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Christian right repackages social agenda

NCR Staff

"Now that we have ended 'welfare as we know it,' we can no longer blame the liberals for the carnage that is our inner cities."

Thus spoke Ralph Reed, Christian Coalition executive director, Jan. 30 as he declared a war on poverty in the nation's inner cities by backing legislation that critics say would primarily funnel government money into local churches.

Yet Reed immediately found a welcoming response from fellow evangelical and Sojourners community leader Jim Wallis: "I am very grateful that people who are poor and racially divided finally are on the agenda of an organization that calls itself the Christian Coalition," Wallis said. "I think that's a very important thing and we've been waiting for this for a very long time. What's been most wrong with the Christian Coalition in my view is not just what's on the agenda, but what's not. And people have not been on the agenda at all."

Two years ago Reed stood in a room in the U.S. Capitol, flanked by leading conservative Republicans, including House Speaker Newt Gingrich, to announce the Christian Coalition's legislative agenda for the 104th Congress -- the 10-point Contract with the American Family.

This year, in a hotel meeting room, Reed was flanked by a half-dozen black and Latino ministers as he unveiled his eight-point agenda for the new Congress, "the Samaritan Project."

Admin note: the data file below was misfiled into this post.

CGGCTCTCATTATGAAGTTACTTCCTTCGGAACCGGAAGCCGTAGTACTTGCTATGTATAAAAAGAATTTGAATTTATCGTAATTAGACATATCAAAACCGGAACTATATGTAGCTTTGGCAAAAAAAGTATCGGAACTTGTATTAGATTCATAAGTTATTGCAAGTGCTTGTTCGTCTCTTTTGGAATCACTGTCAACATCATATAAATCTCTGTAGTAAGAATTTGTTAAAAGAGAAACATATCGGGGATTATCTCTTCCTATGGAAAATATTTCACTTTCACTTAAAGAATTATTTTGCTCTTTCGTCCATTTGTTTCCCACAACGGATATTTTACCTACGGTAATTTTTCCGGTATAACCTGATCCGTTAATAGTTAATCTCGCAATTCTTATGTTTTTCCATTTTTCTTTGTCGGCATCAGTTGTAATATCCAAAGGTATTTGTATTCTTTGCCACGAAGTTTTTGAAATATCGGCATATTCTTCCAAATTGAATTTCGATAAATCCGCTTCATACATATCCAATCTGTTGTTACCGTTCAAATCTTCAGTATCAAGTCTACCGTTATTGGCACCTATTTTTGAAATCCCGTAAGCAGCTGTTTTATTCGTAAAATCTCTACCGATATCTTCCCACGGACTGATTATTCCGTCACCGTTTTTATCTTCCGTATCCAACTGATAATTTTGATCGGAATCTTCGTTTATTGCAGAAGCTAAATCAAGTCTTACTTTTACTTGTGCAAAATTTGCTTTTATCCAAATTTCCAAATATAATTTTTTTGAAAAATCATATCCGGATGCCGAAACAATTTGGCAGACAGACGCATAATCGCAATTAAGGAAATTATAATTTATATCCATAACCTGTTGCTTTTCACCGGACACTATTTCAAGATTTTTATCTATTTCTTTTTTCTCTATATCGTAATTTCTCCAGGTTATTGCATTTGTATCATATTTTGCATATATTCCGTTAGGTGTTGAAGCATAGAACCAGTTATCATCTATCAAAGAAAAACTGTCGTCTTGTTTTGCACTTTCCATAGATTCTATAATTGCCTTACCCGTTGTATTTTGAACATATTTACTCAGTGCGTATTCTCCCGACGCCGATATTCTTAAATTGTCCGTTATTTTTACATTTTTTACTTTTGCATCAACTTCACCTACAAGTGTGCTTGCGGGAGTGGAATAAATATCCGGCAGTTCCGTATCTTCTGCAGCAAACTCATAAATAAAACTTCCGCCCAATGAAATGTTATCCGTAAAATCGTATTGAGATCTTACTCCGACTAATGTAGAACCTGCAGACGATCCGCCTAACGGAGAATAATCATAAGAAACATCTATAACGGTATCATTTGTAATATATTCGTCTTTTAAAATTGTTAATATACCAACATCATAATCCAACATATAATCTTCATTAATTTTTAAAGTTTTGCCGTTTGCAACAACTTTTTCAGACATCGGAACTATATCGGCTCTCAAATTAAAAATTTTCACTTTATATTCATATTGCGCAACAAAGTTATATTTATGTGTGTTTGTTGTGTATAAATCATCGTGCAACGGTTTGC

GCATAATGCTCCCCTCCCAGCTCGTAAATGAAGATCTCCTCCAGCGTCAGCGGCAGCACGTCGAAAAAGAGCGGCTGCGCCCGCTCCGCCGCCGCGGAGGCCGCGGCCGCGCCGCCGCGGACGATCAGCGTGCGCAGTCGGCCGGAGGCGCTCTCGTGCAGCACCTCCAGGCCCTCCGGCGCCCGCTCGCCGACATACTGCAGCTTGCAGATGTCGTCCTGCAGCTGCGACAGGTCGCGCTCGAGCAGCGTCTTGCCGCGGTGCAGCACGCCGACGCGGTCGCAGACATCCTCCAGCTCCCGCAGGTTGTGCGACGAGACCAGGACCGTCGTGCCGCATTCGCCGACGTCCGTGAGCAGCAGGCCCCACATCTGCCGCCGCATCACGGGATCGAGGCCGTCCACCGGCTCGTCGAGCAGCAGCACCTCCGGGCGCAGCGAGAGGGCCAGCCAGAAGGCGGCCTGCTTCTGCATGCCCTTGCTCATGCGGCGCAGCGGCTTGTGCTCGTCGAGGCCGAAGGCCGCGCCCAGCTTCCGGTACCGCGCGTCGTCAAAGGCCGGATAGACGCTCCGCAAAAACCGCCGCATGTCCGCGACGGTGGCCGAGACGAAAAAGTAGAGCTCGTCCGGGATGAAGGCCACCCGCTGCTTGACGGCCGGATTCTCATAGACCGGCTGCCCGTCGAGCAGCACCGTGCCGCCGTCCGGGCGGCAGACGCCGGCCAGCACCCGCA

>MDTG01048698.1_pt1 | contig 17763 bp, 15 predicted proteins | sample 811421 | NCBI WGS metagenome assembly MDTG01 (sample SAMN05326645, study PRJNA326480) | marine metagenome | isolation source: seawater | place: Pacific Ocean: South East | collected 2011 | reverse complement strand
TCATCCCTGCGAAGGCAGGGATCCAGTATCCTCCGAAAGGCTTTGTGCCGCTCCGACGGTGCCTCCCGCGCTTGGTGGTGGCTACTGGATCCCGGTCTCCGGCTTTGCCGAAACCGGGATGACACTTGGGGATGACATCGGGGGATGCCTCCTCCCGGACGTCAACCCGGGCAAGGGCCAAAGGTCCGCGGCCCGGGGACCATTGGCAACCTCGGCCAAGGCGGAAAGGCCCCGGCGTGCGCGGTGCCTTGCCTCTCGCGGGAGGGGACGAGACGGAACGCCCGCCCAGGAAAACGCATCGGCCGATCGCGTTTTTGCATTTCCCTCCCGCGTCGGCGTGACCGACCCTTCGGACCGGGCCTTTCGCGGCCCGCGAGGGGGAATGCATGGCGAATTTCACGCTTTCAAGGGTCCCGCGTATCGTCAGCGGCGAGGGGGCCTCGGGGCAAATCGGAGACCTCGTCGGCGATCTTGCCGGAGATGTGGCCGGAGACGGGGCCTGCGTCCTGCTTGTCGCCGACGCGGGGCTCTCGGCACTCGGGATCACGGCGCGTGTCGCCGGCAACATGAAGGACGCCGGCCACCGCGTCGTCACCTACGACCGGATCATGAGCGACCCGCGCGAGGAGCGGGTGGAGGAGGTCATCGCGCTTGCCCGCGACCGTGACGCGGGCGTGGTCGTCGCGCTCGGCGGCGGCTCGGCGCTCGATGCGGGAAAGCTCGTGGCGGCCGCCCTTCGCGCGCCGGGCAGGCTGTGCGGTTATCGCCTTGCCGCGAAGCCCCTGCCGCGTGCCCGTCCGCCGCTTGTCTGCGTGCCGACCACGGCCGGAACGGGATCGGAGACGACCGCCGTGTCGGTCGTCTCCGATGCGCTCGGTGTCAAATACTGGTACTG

"For too long," said Reed, "our movement has been a predominantly, frankly almost exclusively white, evangelical, Republican movement with a political center of gravity centered in the safety of the suburbs.

"The Samaritan Project is a bold plan to break that color line and to bridge that gap of separation that has divided white evangelicals and Roman Catholics from their Latino and African-American brothers and sisters," he said. "It is now incumbent upon us as people of faith to provide a positive, faith-based alternative to the welfare state."

Some critics, such as Barry W. Lynn of Americans United for the Separation of Church and State, claim to peel away what they call Reed's "cheap veneer" to reveal "the same creaky agenda of intolerance, moral paternalism and government aid to religion that the government failed to pass during the last Congress."

Two years ago, the coalition "contract" was founded basically on issues that polls showed most Americans supported in a general way -- such as prayer in school.

This time, the coalition admitted it has picked from a crop of Congressional bills and ideas already in circulation and packaged them as its eight-point "Samaritan Project":